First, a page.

Most of the programs you mentioned passed by the Congress we simply cannot afford. Some of them are just symbolic moves. The Credit Card responsibility act? Responsibility means that if someone racks up a debt they cannot repay, they must take responsibility for the consequences - not impose their liability on some other party. That bill, means that the losses are no longer between the lender and the borrower, but are now underwritten by all of society. A society, we must note, that is financially insolvent.

All of those acts are meaningless political gestures that scored political points with people who have no idea how economics work. They only further increase our debt making our primary problem, namely our debt, worse.

Here is to my mind the worst aspects of the Bush/Cheney regime:
1. They expanded the public debt at an historic pace.
2. They embarked on the, "War On Terror", and made open pre-emptive war all over the middle east in a thinly veiled imperial operation to secure the worlds remaining cheap oil supplies with the U. S. taxpayer funded military.
3. They supported an unprecedented attack on our civil liberties including our right to privacy with the Patriot Act and the use of domestic spying.
4. They effectively ruled by decree via signing statements and made extensive use of invoking state-secrets as
5. They rushed to bail out insolvent institutions with taxpayer money that should have failed in bankruptcy so that entrepreneurs could re-invigorate the enterprises risking their own capital and reaping their own rewards.

To spare words, Obama has borrowed even more money at an even faster rate than Bush/Cheney, supports the War On Terror, the Patriot Act, and domestic spying, expanded our military budget and has been bombing a nuclear armed Muslim nation with unmanned drones. His new bombing campaign has caused massive migrations and displacement in yet another Muslim nation. He has also kept in place and expanded the bailout programs. Maybe Obama is more handsome and less belligerent than Bush/Cheney. Big deal! If the policy is the same, what makes an Obama supporter different than a Bush/Cheney supporter? Effectively, nothing because they support the same policys but expect different results. That is the definition of ____________.

Obama certainly won the popular vote, and the DLC got its wish to control Congress. However, the fundamental policies of our government have not changed one bit, and in some cases, they've gotten worse.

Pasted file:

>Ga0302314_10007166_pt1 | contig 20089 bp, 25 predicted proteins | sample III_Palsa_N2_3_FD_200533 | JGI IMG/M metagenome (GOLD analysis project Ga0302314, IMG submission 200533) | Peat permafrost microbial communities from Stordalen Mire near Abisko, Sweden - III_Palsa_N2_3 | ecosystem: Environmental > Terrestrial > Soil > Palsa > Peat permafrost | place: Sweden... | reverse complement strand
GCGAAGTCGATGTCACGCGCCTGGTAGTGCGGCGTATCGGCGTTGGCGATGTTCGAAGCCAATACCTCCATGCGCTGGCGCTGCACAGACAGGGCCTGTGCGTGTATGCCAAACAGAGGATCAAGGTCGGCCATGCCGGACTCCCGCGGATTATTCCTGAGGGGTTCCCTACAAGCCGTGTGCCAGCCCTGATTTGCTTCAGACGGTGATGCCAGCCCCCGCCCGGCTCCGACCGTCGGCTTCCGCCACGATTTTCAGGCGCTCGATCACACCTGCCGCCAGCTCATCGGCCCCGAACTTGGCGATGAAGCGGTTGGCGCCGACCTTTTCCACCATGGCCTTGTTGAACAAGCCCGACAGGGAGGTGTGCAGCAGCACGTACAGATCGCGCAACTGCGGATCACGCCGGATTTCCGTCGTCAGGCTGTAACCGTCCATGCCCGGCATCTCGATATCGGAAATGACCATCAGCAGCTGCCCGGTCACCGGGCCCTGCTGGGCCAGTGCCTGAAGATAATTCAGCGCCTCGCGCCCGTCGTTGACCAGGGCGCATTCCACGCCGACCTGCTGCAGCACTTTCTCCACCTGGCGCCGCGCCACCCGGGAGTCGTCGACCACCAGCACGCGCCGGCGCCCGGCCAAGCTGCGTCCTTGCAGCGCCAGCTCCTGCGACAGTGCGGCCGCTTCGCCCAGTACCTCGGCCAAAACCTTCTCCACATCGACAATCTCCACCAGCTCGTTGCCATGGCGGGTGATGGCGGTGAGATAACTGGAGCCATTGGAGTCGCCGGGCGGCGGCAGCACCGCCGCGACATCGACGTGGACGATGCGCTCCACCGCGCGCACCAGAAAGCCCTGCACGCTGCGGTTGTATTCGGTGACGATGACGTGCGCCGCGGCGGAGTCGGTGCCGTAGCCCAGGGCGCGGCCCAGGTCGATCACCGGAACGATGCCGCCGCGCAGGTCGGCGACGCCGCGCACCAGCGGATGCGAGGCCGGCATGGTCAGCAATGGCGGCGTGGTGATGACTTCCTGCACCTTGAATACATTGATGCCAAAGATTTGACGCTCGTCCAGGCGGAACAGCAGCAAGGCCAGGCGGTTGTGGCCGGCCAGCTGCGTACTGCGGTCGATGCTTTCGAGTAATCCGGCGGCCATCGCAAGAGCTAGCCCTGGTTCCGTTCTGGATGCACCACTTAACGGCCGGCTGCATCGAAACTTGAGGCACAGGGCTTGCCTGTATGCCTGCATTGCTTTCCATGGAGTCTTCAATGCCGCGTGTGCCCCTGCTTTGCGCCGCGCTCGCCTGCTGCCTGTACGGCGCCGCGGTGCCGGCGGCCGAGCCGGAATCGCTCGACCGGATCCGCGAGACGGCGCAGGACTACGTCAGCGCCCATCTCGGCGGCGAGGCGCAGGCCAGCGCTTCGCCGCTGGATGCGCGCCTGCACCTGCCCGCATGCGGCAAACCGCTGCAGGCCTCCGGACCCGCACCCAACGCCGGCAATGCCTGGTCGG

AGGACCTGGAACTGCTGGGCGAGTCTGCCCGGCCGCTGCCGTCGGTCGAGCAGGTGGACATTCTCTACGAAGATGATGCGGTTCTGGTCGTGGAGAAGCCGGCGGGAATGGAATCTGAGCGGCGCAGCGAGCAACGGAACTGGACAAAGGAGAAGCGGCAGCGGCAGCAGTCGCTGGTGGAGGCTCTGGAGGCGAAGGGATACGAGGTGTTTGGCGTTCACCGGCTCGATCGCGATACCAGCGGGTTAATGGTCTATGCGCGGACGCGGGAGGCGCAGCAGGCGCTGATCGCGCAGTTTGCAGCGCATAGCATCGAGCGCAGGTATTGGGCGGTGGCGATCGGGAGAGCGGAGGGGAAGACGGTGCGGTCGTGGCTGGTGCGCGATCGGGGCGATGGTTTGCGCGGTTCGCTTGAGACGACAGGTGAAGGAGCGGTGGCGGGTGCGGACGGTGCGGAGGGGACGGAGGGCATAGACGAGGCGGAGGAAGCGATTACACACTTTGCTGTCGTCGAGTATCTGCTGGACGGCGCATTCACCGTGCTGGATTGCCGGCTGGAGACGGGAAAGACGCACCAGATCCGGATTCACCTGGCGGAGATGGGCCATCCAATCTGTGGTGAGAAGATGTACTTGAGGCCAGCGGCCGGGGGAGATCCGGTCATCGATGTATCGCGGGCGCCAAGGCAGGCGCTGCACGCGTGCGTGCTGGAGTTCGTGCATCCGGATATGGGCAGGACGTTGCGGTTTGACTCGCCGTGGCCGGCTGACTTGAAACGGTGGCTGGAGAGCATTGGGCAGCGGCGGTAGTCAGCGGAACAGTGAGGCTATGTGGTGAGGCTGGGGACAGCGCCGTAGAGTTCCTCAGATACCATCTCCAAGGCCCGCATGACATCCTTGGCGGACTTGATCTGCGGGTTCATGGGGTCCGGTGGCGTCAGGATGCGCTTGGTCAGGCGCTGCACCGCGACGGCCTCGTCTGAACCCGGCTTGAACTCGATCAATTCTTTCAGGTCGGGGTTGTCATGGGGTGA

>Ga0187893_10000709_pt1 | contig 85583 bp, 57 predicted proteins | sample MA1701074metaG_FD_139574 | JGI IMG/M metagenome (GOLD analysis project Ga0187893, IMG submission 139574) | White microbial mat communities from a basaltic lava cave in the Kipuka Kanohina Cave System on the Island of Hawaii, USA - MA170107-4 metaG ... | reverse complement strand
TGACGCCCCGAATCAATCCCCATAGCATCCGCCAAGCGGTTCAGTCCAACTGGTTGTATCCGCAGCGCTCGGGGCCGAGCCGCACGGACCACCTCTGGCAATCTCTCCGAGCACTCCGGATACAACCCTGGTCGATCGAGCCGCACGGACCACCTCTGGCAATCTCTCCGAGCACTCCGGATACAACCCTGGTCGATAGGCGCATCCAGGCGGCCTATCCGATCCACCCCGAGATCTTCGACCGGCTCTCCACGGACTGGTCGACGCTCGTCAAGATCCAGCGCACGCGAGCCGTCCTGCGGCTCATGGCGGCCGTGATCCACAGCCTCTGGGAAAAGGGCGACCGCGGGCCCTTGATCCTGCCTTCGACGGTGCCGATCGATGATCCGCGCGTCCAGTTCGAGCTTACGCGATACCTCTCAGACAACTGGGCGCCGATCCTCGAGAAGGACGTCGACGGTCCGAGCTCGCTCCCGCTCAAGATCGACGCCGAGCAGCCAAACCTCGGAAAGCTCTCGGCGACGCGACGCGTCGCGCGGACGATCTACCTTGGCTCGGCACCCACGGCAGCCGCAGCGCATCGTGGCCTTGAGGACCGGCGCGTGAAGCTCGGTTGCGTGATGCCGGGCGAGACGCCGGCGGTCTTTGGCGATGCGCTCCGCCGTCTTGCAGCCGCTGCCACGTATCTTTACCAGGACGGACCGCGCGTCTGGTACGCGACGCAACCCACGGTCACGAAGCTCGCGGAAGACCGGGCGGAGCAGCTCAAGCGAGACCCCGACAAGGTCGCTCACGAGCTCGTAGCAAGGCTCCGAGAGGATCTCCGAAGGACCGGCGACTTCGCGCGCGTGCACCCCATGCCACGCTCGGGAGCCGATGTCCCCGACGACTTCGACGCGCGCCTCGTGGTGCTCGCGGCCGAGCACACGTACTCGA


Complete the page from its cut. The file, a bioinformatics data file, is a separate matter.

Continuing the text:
What Mr. Kunstler has been saying is that Obama is acting like Wall St.'s and the Post WWII imperial energy economy's stooge, pretending that things can turn around, and supporting legislation that effectively amounts to an imperial dog and pony show. What Mr. Kunstler wants Obama to do, is to tell people like you,

"Hey! We are fucked on our present course. There is no use pretending that this meaningless legislation will work. It effectively amounts to doing more of what caused this problem - denial by assuming ever greater amounts of un-serviceable debt. It is time that we face up to the fact that life as it has been cannot go on. We must admit that an economic system that says that just because more zeros are added to aggregate numbers like GDP is a patent lie. We are poorer than ever. The evidence is that we are the greatest debtor nation in the history of the world. We can never pay back our debts. We must accept that we are poorer, and must live that way.

Every person in debt is responsible for deciding to go into debt. They and their lenders must pay the consequences of settling their debts and honoring their contracts amongst themselves and using the bankruptcy proceedings and laws. Every person who saved and truly sacrificed by deferring personal consumption in order to be self-sufficient must be rewarded. We must encourage more of that kind of behavior. The surest way to do so is to reward those savers. For the past 95 years we have made interest rates artificially low - punishing savers and prudent investors, while rewarding debtors and speculators. This, along with emerging energy and resource constraints, has led to this disaster we are only now just entering into.

This inflationary financial system has also enabled a vast imperial military apparatus that is wholly unnecessary to our physical safety and economic well-being. That military machine has sucked our national treasury dry. I and my big-money donors would love to continue our wars of imperial conquest, but the fact is that it requires stealing money from you the general citizenry via debt and inflation and the fact is that you do not have any more money that we can steal for the purposes of subsidizing our neo-colonial thievery. So, we will close our bases and bring our troops home - at least until we can afford to expand again and you are willing to be duped once more by fear or arrogant notions of rebuilding nations with occupying soldiers and military bases.